Gardening | Ana Marika Francisco

I.

My mother calls me from another country.
She tells me that the house she moved into
is small with blue walls and a terrace that faces the street.
It is bare and easier to move around in.
She can cover the entire corridor with two strides.

I imagine a few plants in the terrace—rhododendrons,
goldenrods, carnations—in their small pots
branching out slowly,
and wanting sunlight above all things.

At night, my mother says, it is quiet. I can see her
moving around the house ghostlike:
the roots of her white,
the lines on her face almost visible.

In the past,
from inside my room,
I would hear the floorboards creak
from under her feet.
It was as if she was checking
if everything in the house was safe,
if everyone was asleep.

In truth, she was always waiting
for the sound of the tires on the gravel,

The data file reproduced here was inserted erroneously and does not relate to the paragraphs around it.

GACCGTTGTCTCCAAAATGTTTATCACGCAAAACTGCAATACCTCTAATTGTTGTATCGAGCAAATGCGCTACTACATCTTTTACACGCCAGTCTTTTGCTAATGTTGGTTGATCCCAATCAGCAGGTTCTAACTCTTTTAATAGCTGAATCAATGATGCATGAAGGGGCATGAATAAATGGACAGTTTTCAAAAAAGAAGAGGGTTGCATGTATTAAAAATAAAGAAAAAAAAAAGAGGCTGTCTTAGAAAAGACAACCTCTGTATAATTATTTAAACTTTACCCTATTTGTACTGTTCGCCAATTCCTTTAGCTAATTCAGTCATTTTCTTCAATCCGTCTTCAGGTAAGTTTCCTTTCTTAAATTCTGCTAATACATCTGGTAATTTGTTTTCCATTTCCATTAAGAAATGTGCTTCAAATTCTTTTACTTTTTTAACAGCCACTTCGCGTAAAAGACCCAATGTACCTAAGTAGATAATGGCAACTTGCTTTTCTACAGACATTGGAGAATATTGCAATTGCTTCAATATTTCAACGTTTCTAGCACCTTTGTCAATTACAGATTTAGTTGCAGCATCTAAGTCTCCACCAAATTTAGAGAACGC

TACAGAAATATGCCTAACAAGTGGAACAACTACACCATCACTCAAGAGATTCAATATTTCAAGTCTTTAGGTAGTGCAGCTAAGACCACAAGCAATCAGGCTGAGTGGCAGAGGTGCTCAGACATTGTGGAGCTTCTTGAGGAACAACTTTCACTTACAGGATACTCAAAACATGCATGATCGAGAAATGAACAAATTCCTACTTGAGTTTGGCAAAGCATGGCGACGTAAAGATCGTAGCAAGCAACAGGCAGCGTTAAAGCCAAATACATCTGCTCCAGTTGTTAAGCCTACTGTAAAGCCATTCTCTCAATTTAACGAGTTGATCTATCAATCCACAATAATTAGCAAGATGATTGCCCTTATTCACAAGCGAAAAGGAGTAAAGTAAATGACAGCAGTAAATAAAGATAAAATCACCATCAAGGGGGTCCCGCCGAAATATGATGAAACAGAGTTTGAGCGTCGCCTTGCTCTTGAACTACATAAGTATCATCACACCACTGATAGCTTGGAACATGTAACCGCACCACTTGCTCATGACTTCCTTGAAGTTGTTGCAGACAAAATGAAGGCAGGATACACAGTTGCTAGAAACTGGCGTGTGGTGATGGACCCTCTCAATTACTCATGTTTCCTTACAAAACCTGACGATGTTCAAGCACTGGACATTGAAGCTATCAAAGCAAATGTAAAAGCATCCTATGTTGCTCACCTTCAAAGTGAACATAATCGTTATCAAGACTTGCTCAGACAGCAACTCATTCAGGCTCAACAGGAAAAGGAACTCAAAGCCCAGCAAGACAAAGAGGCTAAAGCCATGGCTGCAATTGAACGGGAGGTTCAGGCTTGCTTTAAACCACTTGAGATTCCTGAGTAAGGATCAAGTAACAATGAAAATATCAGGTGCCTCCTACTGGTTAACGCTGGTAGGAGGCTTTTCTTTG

the heavy grating of the metal gate.

II.

In their separate photographs
that hang on the walls of our house,
my father is waving from a cliff, a waterfall in the background;
my mother is among her plants with the garden hose.

When my mother calls again,
she asks where my father is.
I say he is asleep, but he really is
out on a hiking trip.

Outside, on her terrace,
the carnations are growing.

III.

My mother sends a photograph of herself
in front of her house.
To her right is the terrace
overgrown with plants.
She is in a dress, smiling.

Years ago, in the garden of our old house,

she is asking me to pick up a hobby.
She is standing in the 4 o’clock sun
a spade in one hand, a terracotta pot in another.
She is telling me the local names of plants—
Champaca, Gumamela, Cadena de Amor.

She is saying that in time
I will not be afraid to burrow my hands
deep in soil,
until the smell of the earth will not leave them.

First published by the UP Quill in 2007 in Isn’t This That Universe: Sitting Amok XVI

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